These are, for individuals and organizations alike, anxious times. Chances are your organization has never seen anything like the coronavirus before.
In many ways, preparing for a pandemic is no different than having an emergency evacuation policy or a policy addressing a terrorist attack or active shooter.
The best practices from many of those situations apply to COVID-19 as well. For the health and safety of your employees, as well as doing everything possible to keep your organization operating, here’s what to do.
Leadership and Communications
Communication is key. If applicable policies and procedures exist, make sure they’re reviewed by all managers and communicated to all employees. Decisions should involve key players from every department, including IT, HR, legal and others. Yes, decisions need to be made quickly and decisively, but not driven by panic.
Communicate all CDC guidelines, as well as any state, county or local directives. Designate a person or task force to monitor and communicate information. Make sure information is available on internal websites, Slack channels, and other internal communication areas. Regular, consistent communications help keep everyone calm.
Anticipate questions about healthcare, quarantines, absenteeism, remote work, and other issues, and prepare and communicate answers. Remind employees of sick leave, disability leave, and other PTO benefits. Be especially sensitive when employees live or care for vulnerable populations, such as older parents.
Above all, your leaders need to avoid becoming so laser-focused on financial aspects that they lose sight of their employees.
If your organization does not already use collaboration software, now would be a good time to explore adopting this. Several options exist, including Microsoft Teams, Zoom, Webex, FreeConferenceCall, Dropbox, Google Hangouts, Google docs, and many others. Depending on the size of your organization and your needs, some of these services are free for limited usage.
In addition, your organization must provide written guidelines about remote work. Such guidance should address things such as daily work hours, maintaining security/privacy of company property, protocol for answering phones, setting up outgoing voicemail, office supplies/equipment, out-of-pocket expenses, check-ins with managers, and other criteria.
Consider potential implications for non-exempt workers (i.e., ensure proper breaks and timekeeping for wage/hour concerns).
Establish clear routines and expectations for remote workers, but don’t micro-manage. Regular communication between managers and employees will help mitigate potential pitfalls.
Involve IT, especially for employees who don’t normally work remotely. If there is a shortage of computer hardware, consider asking some employees to use their personal laptops (and reimburse them).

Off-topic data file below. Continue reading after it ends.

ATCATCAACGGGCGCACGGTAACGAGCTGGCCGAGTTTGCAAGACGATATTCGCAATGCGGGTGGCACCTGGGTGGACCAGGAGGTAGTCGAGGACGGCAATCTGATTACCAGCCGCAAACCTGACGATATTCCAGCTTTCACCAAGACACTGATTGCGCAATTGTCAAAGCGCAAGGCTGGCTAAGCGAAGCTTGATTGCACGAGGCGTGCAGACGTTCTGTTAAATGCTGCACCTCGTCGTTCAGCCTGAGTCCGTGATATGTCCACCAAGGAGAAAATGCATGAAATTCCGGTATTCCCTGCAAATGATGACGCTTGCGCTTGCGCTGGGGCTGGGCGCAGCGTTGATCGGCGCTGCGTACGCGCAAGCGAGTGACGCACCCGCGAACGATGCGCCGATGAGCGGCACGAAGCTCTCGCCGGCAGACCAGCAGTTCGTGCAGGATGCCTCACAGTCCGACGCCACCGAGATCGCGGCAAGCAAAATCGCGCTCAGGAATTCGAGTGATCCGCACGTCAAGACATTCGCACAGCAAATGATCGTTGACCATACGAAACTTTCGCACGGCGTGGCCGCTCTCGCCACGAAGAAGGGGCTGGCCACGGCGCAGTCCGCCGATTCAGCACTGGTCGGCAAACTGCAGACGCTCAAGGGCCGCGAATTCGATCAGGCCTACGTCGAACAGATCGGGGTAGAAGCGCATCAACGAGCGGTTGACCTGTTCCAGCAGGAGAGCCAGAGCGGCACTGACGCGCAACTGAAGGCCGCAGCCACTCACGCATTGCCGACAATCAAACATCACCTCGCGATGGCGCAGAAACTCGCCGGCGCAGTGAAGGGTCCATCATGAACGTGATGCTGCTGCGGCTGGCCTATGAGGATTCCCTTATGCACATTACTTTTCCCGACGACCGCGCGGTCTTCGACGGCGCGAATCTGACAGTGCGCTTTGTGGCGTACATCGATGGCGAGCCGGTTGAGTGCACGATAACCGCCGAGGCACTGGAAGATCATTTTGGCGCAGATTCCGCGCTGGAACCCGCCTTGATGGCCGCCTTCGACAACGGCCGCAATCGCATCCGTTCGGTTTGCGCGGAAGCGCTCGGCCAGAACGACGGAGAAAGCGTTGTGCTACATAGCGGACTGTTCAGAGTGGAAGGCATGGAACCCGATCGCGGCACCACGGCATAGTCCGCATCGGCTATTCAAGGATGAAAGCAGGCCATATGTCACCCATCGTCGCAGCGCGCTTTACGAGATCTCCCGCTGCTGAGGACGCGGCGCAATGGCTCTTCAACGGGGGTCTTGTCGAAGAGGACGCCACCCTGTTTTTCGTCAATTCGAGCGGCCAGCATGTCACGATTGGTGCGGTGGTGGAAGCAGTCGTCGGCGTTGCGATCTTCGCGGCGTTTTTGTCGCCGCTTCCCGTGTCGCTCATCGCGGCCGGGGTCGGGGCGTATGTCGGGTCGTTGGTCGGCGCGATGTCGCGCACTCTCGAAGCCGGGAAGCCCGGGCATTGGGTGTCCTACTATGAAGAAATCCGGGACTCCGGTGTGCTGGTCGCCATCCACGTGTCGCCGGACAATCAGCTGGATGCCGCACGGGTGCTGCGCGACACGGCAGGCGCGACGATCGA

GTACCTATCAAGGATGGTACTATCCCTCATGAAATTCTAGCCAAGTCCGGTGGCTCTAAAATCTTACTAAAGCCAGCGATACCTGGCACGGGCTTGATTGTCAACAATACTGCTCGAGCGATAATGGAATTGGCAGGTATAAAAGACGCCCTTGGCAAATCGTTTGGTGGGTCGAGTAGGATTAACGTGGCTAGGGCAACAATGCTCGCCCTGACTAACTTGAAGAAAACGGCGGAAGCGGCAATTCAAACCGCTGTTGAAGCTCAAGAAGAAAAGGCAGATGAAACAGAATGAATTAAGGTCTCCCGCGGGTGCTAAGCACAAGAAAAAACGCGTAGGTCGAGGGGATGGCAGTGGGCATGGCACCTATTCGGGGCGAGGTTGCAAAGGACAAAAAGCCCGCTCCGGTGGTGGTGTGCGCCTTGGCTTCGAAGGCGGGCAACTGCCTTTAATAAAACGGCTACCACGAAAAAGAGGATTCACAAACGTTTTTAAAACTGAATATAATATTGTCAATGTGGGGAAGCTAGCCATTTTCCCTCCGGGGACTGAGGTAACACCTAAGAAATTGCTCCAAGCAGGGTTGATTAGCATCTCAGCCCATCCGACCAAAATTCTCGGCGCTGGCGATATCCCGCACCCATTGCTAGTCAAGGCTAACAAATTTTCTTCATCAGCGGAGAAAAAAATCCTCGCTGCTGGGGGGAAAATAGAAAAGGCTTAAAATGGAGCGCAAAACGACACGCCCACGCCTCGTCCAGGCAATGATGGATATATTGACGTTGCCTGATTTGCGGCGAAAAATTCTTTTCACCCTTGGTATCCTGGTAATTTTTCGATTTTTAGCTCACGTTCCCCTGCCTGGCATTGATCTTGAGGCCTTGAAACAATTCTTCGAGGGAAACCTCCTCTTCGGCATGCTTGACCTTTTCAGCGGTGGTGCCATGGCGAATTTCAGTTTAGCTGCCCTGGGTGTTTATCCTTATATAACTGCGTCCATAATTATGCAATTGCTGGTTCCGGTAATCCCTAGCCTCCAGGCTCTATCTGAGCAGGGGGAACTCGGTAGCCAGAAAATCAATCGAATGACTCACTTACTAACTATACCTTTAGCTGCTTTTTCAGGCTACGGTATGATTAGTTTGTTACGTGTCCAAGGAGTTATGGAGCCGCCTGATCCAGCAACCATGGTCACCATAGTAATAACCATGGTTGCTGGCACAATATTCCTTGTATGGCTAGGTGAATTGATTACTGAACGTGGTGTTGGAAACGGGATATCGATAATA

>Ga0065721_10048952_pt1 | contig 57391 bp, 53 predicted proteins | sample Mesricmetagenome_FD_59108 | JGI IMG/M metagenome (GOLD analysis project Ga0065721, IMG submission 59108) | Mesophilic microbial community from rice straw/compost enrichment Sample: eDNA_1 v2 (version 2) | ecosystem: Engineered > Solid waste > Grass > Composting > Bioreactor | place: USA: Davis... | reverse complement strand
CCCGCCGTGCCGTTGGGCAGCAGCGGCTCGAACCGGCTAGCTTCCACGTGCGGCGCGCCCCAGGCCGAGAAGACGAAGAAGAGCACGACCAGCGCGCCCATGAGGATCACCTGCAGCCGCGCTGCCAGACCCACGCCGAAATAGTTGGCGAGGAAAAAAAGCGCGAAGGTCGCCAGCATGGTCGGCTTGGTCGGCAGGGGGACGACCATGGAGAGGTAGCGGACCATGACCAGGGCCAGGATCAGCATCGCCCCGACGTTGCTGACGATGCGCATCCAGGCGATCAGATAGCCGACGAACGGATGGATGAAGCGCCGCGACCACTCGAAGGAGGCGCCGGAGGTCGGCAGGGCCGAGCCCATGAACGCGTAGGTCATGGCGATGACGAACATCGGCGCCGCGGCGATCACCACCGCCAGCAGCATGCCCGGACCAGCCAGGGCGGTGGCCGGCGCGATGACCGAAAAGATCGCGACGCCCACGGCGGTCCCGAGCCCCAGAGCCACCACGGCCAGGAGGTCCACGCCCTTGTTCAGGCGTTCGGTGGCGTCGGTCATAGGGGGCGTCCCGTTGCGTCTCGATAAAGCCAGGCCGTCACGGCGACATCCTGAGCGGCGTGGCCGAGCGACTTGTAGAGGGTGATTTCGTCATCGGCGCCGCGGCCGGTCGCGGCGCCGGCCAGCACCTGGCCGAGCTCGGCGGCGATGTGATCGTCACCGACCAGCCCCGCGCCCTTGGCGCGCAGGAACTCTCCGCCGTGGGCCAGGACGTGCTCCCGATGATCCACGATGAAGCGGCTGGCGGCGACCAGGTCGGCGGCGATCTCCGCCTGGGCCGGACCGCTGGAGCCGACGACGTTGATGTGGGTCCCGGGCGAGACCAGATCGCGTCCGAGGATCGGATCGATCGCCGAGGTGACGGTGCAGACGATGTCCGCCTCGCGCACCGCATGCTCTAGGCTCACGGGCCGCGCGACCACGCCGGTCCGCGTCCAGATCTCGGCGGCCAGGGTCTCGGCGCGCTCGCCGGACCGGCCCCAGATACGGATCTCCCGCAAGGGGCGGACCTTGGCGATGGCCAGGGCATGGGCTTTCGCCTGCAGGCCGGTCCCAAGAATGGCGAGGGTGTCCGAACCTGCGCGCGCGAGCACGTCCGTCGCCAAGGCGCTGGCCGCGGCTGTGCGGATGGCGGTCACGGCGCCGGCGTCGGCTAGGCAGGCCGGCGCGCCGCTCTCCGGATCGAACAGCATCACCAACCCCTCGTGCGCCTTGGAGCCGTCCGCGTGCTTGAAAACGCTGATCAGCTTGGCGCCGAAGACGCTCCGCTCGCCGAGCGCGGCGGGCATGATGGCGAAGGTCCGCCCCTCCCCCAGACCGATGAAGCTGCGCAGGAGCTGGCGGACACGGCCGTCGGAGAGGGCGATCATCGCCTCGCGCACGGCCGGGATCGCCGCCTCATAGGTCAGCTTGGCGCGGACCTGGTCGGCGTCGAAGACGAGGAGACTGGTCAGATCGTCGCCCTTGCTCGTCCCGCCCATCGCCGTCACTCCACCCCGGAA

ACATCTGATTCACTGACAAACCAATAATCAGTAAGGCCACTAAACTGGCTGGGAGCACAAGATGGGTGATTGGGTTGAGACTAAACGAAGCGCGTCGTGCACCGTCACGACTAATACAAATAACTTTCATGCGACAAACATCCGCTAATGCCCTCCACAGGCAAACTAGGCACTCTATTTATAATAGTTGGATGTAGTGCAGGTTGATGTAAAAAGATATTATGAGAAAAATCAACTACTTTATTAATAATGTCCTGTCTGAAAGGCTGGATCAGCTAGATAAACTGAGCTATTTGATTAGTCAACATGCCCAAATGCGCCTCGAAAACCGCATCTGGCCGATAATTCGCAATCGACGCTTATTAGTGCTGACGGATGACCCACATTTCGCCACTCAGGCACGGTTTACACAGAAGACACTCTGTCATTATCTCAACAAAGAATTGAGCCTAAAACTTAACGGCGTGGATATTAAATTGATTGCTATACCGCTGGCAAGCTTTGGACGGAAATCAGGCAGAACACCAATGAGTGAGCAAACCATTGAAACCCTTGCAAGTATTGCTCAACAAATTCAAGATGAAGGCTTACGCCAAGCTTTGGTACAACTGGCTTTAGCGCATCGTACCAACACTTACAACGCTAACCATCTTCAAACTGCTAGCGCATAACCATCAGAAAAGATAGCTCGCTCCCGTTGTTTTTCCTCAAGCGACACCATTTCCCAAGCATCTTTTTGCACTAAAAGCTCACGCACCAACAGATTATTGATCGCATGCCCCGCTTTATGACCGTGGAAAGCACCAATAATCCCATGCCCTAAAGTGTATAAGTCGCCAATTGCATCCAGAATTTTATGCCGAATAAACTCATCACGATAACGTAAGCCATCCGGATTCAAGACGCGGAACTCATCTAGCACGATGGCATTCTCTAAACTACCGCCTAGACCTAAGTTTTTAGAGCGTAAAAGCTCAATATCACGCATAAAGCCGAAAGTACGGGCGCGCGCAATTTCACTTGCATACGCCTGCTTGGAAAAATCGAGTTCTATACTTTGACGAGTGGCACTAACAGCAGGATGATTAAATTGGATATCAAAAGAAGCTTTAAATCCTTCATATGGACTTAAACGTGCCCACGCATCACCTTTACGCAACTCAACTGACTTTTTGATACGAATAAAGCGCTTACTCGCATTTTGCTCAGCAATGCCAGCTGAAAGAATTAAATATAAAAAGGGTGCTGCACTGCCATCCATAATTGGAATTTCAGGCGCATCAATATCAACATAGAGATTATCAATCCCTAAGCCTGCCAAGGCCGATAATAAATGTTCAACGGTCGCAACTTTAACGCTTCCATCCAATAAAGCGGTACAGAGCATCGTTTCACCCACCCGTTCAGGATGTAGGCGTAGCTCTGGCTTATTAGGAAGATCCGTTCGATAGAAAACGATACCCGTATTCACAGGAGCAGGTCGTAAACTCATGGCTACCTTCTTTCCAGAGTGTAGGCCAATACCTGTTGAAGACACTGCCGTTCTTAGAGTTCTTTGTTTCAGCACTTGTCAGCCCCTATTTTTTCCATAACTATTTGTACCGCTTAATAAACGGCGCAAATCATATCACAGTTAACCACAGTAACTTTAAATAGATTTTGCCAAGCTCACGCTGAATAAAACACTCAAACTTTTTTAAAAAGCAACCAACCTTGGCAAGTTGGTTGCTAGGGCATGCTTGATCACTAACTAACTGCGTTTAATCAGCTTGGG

Identify which employees and managers are considered critical and need to be available to work, regardless of circumstances. If resources are limited, concentrate on supporting those employees and managers first.
What if some of your employees have jobs that don’t allow them to work from home? How will you treat this inequity and potential risks to their health? Again, this is a policy decision that needs to be spelled out for all employees. One option is to set up rotating schedules so fewer employees are close to each other at any given time.
Don’t forget your clients or members. Make sure you communicate to them how their information is being processed and safeguarded by remote staff. Set guidelines for employees working from home to ensure that sensitive information is protected.
If your organization’s operations include frequent travel, strongly consider canceling travel plans and moving to virtual meetings/appointments. If this isn’t possible, be prepared to respond to employees who wish to opt out, and honor those wishes. Travel is becoming more restricted by the day. Forcing anxious employees to travel, or insisting that employees travel and then self-quarantine when they return, sends a message to employees that they are not highly valued. If employees have recently traveled and quarantining is necessary, communicate a clear policy to all employees.
Policies and Procedures
This is a good time to reinforce the availability of EAP services. Some employees may struggle during the crisis, and having resources would be valuable.
Time-off policies may need to be expanded, especially if there are a limited number of sick days. People should be encouraged to stay home if they’re not feeling well, to not come to work if they’re sick because they can’t afford to stay home. They shouldn’t have to choose between their health and their purse.
Finally, understand that many employees will face additional pressures. Parents with children whose schools have just been closed, those caring for other family members, or those with compromised health are in even more difficult situations. Have compassion and understanding. This is a time for flexibility, not rigid adherence to rules and policies.
Remember that how your organization handles this pandemic and treats employees sends a message to your employees of how the organization values them.